Supposedly, he sold the shell and motor to the Medical Guild. The shell would have been filled with alcohol and used for bug-free metal storage. The metals would have been made into needles and scalpels. The story was a little supported by the fact that he could talk rings around just about anyone about geology and soil management. Everyone came to him when their crops didn’t grow right so they could talk about what to do to amend the soil.
Marza said he was teaching her soil chemistry which we would certainly need at our own place. I had never done well in chemistry, but Marza had been almost perfect every year. She even did well in the elective metallurgy and metal storage class in the last year before we graduated, which few people ever bothered taking. I had taken an advanced genetics class instead, hoping that I’d be able to translate the academics into useful knowledge with my swine and Marza’s border collies and chickens.
I didn’t know if it were true that Mr. Gonzalez had found an ancient motor, and it didn’t matter. I’d never asked, because I didn’t need to know and it felt like prying. It was more fun to imagine the story was true. I think that might have been one reason he liked me, because I never asked him about it.
When I reached the main road I kept jogging for a minute while I ate half a flatbread, which had sugar and cheese in it. Ma was awesome. I took a couple drinks of water from the cameltote and sealed it, jogged about another thirty seconds, and then started running again.
The next three family farms didn’t know about the locusts. We weren’t close to any of them, so I didn’t stop to chat. I handed whoever was at the house a locust, told them I was headed into town and the Hershel and Gonzalez families were spreading the word out of town. I didn’t have to say anything else. Horns were blowing at every farm before I left the porch.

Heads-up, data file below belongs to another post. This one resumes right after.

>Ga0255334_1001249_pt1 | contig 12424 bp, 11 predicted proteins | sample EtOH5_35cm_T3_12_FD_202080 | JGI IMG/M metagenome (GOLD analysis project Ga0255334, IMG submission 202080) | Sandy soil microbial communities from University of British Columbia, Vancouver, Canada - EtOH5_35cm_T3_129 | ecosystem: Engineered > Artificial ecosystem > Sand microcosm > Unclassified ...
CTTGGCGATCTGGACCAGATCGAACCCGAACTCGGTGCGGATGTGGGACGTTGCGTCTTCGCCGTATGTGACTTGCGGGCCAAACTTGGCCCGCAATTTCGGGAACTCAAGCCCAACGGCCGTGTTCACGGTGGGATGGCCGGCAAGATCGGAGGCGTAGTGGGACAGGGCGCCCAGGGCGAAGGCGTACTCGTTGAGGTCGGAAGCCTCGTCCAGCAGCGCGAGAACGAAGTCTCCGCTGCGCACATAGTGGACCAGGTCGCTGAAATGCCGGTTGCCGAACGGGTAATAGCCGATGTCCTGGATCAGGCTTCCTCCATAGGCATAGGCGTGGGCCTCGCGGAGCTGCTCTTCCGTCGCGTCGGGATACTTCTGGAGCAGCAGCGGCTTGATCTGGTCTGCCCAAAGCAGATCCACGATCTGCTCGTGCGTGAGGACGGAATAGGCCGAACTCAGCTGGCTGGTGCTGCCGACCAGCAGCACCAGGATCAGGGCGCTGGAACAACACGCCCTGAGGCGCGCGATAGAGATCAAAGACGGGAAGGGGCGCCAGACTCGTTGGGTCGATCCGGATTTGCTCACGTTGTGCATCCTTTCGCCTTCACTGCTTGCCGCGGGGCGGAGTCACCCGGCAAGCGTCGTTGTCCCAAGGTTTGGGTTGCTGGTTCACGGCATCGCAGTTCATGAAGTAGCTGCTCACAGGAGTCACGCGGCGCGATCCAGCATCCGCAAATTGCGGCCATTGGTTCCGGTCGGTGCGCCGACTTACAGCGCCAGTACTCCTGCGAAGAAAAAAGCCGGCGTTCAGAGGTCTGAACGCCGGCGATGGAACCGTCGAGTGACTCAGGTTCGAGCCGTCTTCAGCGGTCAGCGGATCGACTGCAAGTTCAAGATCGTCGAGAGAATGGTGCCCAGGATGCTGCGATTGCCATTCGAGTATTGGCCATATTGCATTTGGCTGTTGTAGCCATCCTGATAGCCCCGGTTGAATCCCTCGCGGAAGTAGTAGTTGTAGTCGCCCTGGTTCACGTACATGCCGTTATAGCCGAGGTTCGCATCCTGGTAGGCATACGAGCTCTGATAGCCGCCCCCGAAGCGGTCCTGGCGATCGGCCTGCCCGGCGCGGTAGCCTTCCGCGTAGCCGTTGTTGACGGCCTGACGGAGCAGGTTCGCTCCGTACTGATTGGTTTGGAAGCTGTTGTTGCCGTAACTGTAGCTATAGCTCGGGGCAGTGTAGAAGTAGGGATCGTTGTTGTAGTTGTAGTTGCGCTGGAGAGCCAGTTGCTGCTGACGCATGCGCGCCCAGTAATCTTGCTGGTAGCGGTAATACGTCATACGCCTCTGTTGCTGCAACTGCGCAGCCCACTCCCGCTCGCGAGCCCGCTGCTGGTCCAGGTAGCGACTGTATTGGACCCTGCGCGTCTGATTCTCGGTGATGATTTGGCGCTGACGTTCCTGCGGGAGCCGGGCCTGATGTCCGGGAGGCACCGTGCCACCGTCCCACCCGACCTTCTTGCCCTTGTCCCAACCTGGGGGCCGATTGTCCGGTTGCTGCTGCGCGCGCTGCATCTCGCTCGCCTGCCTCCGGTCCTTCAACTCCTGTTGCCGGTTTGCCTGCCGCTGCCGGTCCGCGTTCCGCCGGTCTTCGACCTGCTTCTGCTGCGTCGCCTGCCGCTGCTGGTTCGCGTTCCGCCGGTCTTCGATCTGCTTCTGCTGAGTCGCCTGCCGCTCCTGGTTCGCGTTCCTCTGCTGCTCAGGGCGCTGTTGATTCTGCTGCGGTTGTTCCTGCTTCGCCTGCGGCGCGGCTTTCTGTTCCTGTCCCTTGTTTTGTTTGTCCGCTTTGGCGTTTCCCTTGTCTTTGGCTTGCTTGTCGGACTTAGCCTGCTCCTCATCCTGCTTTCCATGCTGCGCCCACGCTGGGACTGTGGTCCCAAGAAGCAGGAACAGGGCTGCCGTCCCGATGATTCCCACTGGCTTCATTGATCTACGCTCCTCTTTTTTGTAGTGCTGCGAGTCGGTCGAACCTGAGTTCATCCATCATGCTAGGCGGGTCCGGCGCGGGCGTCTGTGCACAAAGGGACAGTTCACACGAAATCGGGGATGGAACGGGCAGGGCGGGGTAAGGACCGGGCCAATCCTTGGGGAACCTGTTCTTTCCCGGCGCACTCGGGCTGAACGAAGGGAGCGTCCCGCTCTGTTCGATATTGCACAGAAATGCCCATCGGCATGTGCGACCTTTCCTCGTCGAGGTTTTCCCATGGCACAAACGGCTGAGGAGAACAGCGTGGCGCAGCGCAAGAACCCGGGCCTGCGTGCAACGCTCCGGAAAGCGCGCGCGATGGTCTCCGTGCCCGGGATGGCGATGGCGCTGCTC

When I was about a mile from town, I saw a familiar sight. A gigantic grey shape on the road, with a heavy six-wheeled cart a little way beyond it. I slowed from a run to a jog when I was thirty or forty meters away, because Teak’s eyesight wasn’t good, and I didn’t want to get her upset. Everyone knew that you had to slow down on the road to pass elefants. Especially if they had calves. Most road crew elefants were elderly, too old to move massive logs. Sometimes, however, an injured cow would be young and healthy enough to still bear calves, and capable of working with the road crew. Any elefant with the ability to walk easily was an amazingly powerful puller. Even the largest paving stones were inconsequential weights to elefants that could still walk at all. Logging and roadbuilding were the only two major jobs that elefants did though. They were less efficient than smaller draft animals for simple pulling. In a job that required both pulling and lifting and carrying though, they were worth their weight in aluminum.
As I approached, Donal, Teak’s mahout waved at me. Teak was carrying a stone from the cart towards Kristof, who was pouring a little sand into the hole next to the broken pieces of an old paving stone. I stayed about five meters away, jogging in place while Teak finished carrying the stone to where Kristof was waiting for it. The harness strapped onto her upper tusks supported the large stone slung in the rope net which she set daintily on the ground with Donal’s encouragement. Kristof slid the stone out of the rope net and scratched Teak’s trunk. Teak rumbled briefly, and playfully tugged at Kristof’s hand with the end of her trunk.
After setting the stone on the ground, and having her brief conversation with Kristof, Teak stretched her trunk towards me, and rumbled a little more. I recognized it as a greeting.